“Cheri is right—this is wrong and we shouldn’t be doing it.”

After this girl spoke, two or three others moved to our side of the room and echoed their support.  Gradually, every girl admitted this wasn’t a very good game and those guilty apologized for indulging in it. The atmosphere changed and the rest of the night was fun and lighthearted.

I learned something about myself that night—I was stronger than I had ever believed. It was okay to be different and not follow the crowd, especially when it veered toward items that were wrong or harmful. A couple of years earlier, a wise grandmother had cautioned me to avoid being a “sheep.” I didn’t fully understand what she meant by that until the night of the slumber party. 

If you are acquainted with sheep, you know that they tend to follow around in a group, regardless of the danger involved. If one of the leaders decides it’s a good idea to work their way through a weak spot in the fence, they will do just that, and the others will follow, often with perilous results.

Through the years, I’ve tried to avoid the sheep mentality, and have followed my own path. This hasn’t always been a popular choice. People are often offended or outraged when I ignore the “norm” of the moment to pursue what I know in my heart is the right thing, at least for me. I have made many mistakes along the way, and tried to learn from them. None of us can be perfect in this mortal world, but each day, we can strive to be a little better than we were before.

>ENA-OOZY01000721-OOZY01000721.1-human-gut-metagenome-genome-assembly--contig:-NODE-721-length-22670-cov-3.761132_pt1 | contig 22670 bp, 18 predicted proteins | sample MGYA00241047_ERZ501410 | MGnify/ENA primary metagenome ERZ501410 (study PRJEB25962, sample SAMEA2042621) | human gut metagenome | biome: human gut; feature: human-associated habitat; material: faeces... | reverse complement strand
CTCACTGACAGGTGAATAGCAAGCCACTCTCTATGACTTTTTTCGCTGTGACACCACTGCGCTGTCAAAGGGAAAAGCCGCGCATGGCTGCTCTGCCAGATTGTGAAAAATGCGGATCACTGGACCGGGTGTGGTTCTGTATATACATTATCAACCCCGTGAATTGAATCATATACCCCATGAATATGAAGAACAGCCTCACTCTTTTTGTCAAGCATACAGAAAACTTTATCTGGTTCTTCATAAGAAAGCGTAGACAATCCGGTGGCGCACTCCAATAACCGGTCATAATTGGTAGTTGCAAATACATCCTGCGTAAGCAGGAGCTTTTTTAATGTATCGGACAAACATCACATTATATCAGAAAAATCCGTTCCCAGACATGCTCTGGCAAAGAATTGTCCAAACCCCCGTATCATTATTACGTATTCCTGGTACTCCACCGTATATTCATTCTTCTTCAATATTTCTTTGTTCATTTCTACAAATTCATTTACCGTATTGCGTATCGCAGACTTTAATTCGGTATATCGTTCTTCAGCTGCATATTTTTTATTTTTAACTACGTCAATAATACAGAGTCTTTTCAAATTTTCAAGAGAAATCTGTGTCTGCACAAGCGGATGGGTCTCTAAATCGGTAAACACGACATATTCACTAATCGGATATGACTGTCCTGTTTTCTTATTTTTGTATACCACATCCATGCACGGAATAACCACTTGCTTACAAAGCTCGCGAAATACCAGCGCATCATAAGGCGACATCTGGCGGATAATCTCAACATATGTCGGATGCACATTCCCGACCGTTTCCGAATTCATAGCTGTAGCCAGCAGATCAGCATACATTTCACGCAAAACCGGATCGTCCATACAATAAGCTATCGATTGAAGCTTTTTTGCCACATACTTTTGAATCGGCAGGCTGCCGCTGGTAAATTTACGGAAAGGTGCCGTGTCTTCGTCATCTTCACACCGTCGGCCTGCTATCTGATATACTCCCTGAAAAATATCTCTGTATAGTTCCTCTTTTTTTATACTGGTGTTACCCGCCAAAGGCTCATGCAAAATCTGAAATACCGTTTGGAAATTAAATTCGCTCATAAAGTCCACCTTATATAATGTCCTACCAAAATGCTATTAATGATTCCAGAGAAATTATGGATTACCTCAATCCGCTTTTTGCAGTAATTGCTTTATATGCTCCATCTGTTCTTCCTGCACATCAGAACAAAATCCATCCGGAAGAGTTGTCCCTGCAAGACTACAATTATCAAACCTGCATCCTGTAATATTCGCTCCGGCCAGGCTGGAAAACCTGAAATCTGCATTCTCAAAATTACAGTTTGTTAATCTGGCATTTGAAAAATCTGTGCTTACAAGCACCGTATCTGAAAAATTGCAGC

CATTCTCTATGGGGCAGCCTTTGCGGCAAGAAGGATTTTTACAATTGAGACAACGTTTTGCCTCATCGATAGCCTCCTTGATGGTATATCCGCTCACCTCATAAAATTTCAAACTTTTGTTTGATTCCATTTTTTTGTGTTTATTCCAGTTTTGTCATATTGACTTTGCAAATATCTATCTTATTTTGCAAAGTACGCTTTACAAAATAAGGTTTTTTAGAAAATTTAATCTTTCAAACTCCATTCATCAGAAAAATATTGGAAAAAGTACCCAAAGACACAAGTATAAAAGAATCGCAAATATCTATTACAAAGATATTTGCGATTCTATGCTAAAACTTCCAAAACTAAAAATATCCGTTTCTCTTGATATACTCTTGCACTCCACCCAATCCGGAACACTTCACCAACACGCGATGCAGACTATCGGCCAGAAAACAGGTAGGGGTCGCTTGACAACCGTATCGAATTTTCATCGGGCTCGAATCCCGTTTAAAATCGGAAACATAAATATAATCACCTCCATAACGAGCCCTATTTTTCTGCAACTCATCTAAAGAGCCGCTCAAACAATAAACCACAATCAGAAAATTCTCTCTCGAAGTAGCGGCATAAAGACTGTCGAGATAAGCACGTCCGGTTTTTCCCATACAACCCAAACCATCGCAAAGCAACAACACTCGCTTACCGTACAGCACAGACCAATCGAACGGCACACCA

Someday, we’ll all stand alone, facing our Redeemer with what we have done, and become. I suspect that money and material items won’t mean anything. What will matter is how we conducted ourselves through a variety of mortal tests. Were we kind? Patient? Thoughtful of others? Did we exhibit faith when the way wasn’t sure? Did we stand up for what was right—even if it wasn’t a popular choice? 

As I saw years ago, sometimes making a positive difference  means being brave enough to stand alone. History is full of examples of those who did just that and changed the world for the better. It lies within each one of us to be as they were—we just have to step away from the crowd and follow the path we know is right.

4 comments:

Lizzie said...

Thank you for this post. So what I needed to be reminded of.

Cheri J. Crane said...

Glad you liked it. =) Thanks for stopping by.

Care said...

Wow Cheri! What a wonderful post!!! I'm at a loss for words, but it really spoke to me. I read this yesterday and had to come back today to read it again. :) Not sure if you remember me, but I'm Kennon's cousin Steve's daughter Carrie. I really enjoy reading your blog. :)

Cheri J. Crane said...

Of course I remember you, Carrie! =) We've sure been thinking about and praying for your grandmother. I'm so glad you liked this post. Thanks for the kind words and keep in touch.